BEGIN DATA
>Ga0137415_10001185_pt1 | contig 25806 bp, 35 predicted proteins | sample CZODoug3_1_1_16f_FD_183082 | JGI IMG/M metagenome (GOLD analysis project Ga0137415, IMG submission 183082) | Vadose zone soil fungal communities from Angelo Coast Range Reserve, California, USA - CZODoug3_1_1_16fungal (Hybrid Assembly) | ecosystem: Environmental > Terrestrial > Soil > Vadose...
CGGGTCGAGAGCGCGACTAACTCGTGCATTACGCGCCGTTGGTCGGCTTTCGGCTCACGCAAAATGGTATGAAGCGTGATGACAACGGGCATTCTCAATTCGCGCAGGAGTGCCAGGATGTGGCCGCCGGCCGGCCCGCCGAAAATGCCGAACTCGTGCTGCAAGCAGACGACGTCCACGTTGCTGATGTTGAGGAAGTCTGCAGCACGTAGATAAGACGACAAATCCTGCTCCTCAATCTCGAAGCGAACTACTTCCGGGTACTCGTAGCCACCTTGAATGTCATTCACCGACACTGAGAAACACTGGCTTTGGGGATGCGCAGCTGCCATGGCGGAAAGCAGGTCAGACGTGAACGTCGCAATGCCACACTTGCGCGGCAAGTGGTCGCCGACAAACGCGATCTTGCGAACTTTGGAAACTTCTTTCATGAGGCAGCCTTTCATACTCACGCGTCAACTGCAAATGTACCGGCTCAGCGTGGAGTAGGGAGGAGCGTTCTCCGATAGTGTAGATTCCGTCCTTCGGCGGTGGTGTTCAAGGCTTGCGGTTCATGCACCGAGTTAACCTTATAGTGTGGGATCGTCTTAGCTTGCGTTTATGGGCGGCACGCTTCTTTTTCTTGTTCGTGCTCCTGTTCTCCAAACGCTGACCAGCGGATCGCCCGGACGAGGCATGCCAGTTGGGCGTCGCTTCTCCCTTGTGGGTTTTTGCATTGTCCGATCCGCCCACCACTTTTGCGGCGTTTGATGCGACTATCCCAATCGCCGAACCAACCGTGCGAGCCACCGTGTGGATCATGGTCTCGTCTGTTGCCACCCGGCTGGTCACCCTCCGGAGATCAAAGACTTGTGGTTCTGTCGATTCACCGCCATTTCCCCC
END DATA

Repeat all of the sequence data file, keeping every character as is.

>Ga0137415_10001185_pt1 | contig 25806 bp, 35 predicted proteins | sample CZODoug3_1_1_16f_FD_183082 | JGI IMG/M metagenome (GOLD analysis project Ga0137415, IMG submission 183082) | Vadose zone soil fungal communities from Angelo Coast Range Reserve, California, USA - CZODoug3_1_1_16fungal (Hybrid Assembly) | ecosystem: Environmental > Terrestrial > Soil > Vadose...
CGGGTCGAGAGCGCGACTAACTCGTGCATTACGCGCCGTTGGTCGGCTTTCGGCTCACGCAAAATGGTATGAAGCGTGATGACAACGGGCATTCTCAATTCGCGCAGGAGTGCCAGGATGTGGCCGCCGGCCGGCCCGCCGAAAATGCCGAACTCGTGCTGCAAGCAGACGACGTCCACGTTGCTGATGTTGAGGAAGTCTGCAGCACGTAGATAAGACGACAAATCCTGCTCCTCAATCTCGAAGCGAACTACTTCCGGGTACTCGTAGCCACCTTGAATGTCATTCACCGACACTGAGAAACACTGGCTTTGGGGATGCGCAGCTGCCATGGCGGAAAGCAGGTCAGACGTGAACGTCGCAATGCCACACTTGCGCGGCAAGTGGTCGCCGACAAACGCGATCTTGCGAACTTTGGAAACTTCTTTCATGAGGCAGCCTTTCATACTCACGCGTCAACTGCAAATGTACCGGCTCAGCGTGGAGTAGGGAGGAGCGTTCTCCGATAGTGTAGATTCCGTCCTTCGGCGGTGGTGTTCAAGGCTTGCGGTTCATGCACCGAGTTAACCTTATAGTGTGGGATCGTCTTAGCTTGCGTTTATGGGCGGCACGCTTCTTTTTCTTGTTCGTGCTCCTGTTCTCCAAACGCTGACCAGCGGATCGCCCGGACGAGGCATGCCAGTTGGGCGTCGCTTCTCCCTTGTGGGTTTTTGCATTGTCCGATCCGCCCACCACTTTTGCGGCGTTTGATGCGACTATCCCAATCGCCGAACCAACCGTGCGAGCCACCGTGTGGATCATGGTCTCGTCTGTTGCCACCCGGCTGGTCACCCTCCGGAGATCAAAGACTTGTGGTTCTGTCGATTCACCGCCATTTCCCCC